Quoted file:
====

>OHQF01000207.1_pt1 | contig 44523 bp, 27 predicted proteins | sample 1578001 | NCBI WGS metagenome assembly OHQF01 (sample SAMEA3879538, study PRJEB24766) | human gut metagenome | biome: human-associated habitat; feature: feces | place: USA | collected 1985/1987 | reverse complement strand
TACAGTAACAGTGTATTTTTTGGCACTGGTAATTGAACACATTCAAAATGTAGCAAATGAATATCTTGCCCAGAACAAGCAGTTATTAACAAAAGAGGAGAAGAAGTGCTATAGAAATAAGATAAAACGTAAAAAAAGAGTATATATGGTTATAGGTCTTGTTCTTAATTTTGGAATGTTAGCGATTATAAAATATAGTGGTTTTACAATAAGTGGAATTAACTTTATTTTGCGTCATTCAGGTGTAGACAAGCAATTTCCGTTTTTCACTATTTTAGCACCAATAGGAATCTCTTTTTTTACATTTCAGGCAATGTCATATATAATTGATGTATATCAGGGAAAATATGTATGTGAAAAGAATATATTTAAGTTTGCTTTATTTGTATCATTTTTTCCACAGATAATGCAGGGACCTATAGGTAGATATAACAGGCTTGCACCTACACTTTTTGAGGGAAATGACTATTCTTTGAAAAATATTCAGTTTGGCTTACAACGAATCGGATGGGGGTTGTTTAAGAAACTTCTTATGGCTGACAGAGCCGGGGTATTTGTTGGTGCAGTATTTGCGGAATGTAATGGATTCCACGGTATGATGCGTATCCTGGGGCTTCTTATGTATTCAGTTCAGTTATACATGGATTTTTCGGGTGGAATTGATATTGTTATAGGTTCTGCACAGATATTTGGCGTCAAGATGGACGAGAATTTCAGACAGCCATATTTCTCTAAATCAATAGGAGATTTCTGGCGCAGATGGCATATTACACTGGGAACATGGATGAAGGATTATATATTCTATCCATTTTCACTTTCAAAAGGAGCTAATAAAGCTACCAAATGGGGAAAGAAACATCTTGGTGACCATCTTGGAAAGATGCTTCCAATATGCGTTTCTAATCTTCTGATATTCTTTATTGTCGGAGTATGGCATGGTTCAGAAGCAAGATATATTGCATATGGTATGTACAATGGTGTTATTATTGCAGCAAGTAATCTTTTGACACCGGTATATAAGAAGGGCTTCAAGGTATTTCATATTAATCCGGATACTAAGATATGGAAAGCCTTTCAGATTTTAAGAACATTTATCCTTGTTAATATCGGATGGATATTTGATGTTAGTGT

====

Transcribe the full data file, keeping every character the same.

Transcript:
>OHQF01000207.1_pt1 | contig 44523 bp, 27 predicted proteins | sample 1578001 | NCBI WGS metagenome assembly OHQF01 (sample SAMEA3879538, study PRJEB24766) | human gut metagenome | biome: human-associated habitat; feature: feces | place: USA | collected 1985/1987 | reverse complement strand
TACAGTAACAGTGTATTTTTTGGCACTGGTAATTGAACACATTCAAAATGTAGCAAATGAATATCTTGCCCAGAACAAGCAGTTATTAACAAAAGAGGAGAAGAAGTGCTATAGAAATAAGATAAAACGTAAAAAAAGAGTATATATGGTTATAGGTCTTGTTCTTAATTTTGGAATGTTAGCGATTATAAAATATAGTGGTTTTACAATAAGTGGAATTAACTTTATTTTGCGTCATTCAGGTGTAGACAAGCAATTTCCGTTTTTCACTATTTTAGCACCAATAGGAATCTCTTTTTTTACATTTCAGGCAATGTCATATATAATTGATGTATATCAGGGAAAATATGTATGTGAAAAGAATATATTTAAGTTTGCTTTATTTGTATCATTTTTTCCACAGATAATGCAGGGACCTATAGGTAGATATAACAGGCTTGCACCTACACTTTTTGAGGGAAATGACTATTCTTTGAAAAATATTCAGTTTGGCTTACAACGAATCGGATGGGGGTTGTTTAAGAAACTTCTTATGGCTGACAGAGCCGGGGTATTTGTTGGTGCAGTATTTGCGGAATGTAATGGATTCCACGGTATGATGCGTATCCTGGGGCTTCTTATGTATTCAGTTCAGTTATACATGGATTTTTCGGGTGGAATTGATATTGTTATAGGTTCTGCACAGATATTTGGCGTCAAGATGGACGAGAATTTCAGACAGCCATATTTCTCTAAATCAATAGGAGATTTCTGGCGCAGATGGCATATTACACTGGGAACATGGATGAAGGATTATATATTCTATCCATTTTCACTTTCAAAAGGAGCTAATAAAGCTACCAAATGGGGAAAGAAACATCTTGGTGACCATCTTGGAAAGATGCTTCCAATATGCGTTTCTAATCTTCTGATATTCTTTATTGTCGGAGTATGGCATGGTTCAGAAGCAAGATATATTGCATATGGTATGTACAATGGTGTTATTATTGCAGCAAGTAATCTTTTGACACCGGTATATAAGAAGGGCTTCAAGGTATTTCATATTAATCCGGATACTAAGATATGGAAAGCCTTTCAGATTTTAAGAACATTTATCCTTGTTAATATCGGATGGATATTTGATGTTAGTGT